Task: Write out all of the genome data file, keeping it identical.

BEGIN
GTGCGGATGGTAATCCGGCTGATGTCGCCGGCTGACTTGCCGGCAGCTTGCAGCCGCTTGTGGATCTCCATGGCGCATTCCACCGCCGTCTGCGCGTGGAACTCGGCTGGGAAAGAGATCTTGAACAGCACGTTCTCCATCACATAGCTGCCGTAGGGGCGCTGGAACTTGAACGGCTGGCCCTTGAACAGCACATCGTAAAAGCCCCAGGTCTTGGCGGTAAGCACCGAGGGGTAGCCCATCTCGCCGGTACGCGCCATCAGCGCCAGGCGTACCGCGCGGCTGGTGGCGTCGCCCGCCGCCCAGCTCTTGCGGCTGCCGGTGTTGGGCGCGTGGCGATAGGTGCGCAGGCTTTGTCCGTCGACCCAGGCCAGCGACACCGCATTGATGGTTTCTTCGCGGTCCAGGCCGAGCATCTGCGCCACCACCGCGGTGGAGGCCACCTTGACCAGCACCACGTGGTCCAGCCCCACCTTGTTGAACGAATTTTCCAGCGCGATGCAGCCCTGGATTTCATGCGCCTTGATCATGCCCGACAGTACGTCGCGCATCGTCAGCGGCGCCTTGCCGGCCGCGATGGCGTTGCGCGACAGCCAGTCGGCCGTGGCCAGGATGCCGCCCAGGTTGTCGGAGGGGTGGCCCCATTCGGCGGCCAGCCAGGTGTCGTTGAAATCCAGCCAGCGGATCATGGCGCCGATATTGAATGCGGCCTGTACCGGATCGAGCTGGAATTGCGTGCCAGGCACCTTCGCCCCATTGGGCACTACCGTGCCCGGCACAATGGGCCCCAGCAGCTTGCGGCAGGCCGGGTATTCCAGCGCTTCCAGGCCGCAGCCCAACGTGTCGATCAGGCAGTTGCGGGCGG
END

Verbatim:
GTGCGGATGGTAATCCGGCTGATGTCGCCGGCTGACTTGCCGGCAGCTTGCAGCCGCTTGTGGATCTCCATGGCGCATTCCACCGCCGTCTGCGCGTGGAACTCGGCTGGGAAAGAGATCTTGAACAGCACGTTCTCCATCACATAGCTGCCGTAGGGGCGCTGGAACTTGAACGGCTGGCCCTTGAACAGCACATCGTAAAAGCCCCAGGTCTTGGCGGTAAGCACCGAGGGGTAGCCCATCTCGCCGGTACGCGCCATCAGCGCCAGGCGTACCGCGCGGCTGGTGGCGTCGCCCGCCGCCCAGCTCTTGCGGCTGCCGGTGTTGGGCGCGTGGCGATAGGTGCGCAGGCTTTGTCCGTCGACCCAGGCCAGCGACACCGCATTGATGGTTTCTTCGCGGTCCAGGCCGAGCATCTGCGCCACCACCGCGGTGGAGGCCACCTTGACCAGCACCACGTGGTCCAGCCCCACCTTGTTGAACGAATTTTCCAGCGCGATGCAGCCCTGGATTTCATGCGCCTTGATCATGCCCGACAGTACGTCGCGCATCGTCAGCGGCGCCTTGCCGGCCGCGATGGCGTTGCGCGACAGCCAGTCGGCCGTGGCCAGGATGCCGCCCAGGTTGTCGGAGGGGTGGCCCCATTCGGCGGCCAGCCAGGTGTCGTTGAAATCCAGCCAGCGGATCATGGCGCCGATATTGAATGCGGCCTGTACCGGATCGAGCTGGAATTGCGTGCCAGGCACCTTCGCCCCATTGGGCACTACCGTGCCCGGCACAATGGGCCCCAGCAGCTTGCGGCAGGCCGGGTATTCCAGCGCTTCCAGGCCGCAGCCCAACGTGTCGATCAGGCAGTTGCGGGCGG